DSGE-models provide a coherent framework of analysis. This coherence is
brought about by restricting acceptable behavior of agents to dynamic utility maximization
and rational expectations. The problem of the DSGE-models (and more generally of
macroeconomic models based on rational expectations) is that they assume extraordinary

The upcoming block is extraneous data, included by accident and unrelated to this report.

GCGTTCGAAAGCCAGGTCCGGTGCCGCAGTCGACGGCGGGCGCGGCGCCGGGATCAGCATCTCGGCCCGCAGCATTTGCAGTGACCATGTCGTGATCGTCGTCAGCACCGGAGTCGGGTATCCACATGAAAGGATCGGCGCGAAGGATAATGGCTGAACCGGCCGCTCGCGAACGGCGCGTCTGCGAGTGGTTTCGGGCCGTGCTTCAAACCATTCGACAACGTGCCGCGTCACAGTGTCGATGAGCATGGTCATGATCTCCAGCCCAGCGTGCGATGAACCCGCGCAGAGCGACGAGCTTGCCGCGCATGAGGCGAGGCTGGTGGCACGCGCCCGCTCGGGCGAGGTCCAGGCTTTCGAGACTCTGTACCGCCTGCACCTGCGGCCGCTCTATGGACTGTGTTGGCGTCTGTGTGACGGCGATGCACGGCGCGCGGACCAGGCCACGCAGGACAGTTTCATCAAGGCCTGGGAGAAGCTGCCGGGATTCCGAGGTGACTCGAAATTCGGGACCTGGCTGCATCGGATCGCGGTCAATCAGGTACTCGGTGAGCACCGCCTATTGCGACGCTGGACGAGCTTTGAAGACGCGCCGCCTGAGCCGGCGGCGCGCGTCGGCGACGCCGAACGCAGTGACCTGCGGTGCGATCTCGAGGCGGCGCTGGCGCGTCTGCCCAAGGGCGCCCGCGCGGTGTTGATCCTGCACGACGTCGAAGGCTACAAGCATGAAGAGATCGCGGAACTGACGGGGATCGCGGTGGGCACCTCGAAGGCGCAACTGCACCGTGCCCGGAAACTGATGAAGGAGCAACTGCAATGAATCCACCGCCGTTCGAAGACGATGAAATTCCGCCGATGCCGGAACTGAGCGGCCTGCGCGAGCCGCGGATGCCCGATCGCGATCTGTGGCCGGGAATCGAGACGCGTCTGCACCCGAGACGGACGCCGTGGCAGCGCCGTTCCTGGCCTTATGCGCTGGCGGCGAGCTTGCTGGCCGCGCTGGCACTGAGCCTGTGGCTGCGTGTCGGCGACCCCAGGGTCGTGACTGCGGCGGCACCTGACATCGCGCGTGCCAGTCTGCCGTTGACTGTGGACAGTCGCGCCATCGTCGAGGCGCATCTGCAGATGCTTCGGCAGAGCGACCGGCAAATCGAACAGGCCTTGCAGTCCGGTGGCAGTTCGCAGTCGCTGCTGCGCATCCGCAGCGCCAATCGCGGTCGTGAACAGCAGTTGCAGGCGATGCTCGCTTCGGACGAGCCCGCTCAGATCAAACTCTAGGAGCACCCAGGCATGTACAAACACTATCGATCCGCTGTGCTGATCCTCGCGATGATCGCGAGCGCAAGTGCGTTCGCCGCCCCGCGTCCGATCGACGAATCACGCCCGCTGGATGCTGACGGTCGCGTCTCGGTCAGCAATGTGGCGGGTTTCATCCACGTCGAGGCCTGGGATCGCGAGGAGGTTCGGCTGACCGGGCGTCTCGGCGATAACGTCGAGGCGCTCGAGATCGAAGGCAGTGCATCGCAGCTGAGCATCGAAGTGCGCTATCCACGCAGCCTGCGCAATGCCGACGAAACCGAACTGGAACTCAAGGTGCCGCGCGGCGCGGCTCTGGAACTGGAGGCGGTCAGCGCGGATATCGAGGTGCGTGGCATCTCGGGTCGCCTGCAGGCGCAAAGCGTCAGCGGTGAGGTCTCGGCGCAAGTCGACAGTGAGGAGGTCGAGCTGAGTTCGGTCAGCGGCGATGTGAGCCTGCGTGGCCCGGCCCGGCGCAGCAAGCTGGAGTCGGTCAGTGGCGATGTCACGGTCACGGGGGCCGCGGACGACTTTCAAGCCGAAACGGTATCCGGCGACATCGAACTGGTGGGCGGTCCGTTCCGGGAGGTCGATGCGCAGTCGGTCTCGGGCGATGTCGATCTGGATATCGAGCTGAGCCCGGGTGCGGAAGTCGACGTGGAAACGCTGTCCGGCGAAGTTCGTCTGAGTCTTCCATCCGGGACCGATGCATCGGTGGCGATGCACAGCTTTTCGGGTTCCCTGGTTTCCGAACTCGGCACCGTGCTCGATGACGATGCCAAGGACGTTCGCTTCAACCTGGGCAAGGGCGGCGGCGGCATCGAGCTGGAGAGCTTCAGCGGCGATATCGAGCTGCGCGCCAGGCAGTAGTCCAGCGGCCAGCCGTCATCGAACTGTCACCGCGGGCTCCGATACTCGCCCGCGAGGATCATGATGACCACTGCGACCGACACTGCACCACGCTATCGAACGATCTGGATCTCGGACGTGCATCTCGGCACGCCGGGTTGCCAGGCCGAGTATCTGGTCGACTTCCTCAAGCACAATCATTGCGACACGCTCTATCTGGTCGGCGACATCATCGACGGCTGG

cognitive capabilities of individual agents. In addition, these models need a lot of ad-hoc
assumptions to make them fit the data. I argue that we need models that take into account
the limited cognitive abilities of agents. One can introduce rationality in such models by
assuming “trial and error“ learning. I propose such a model and I analyze its implications.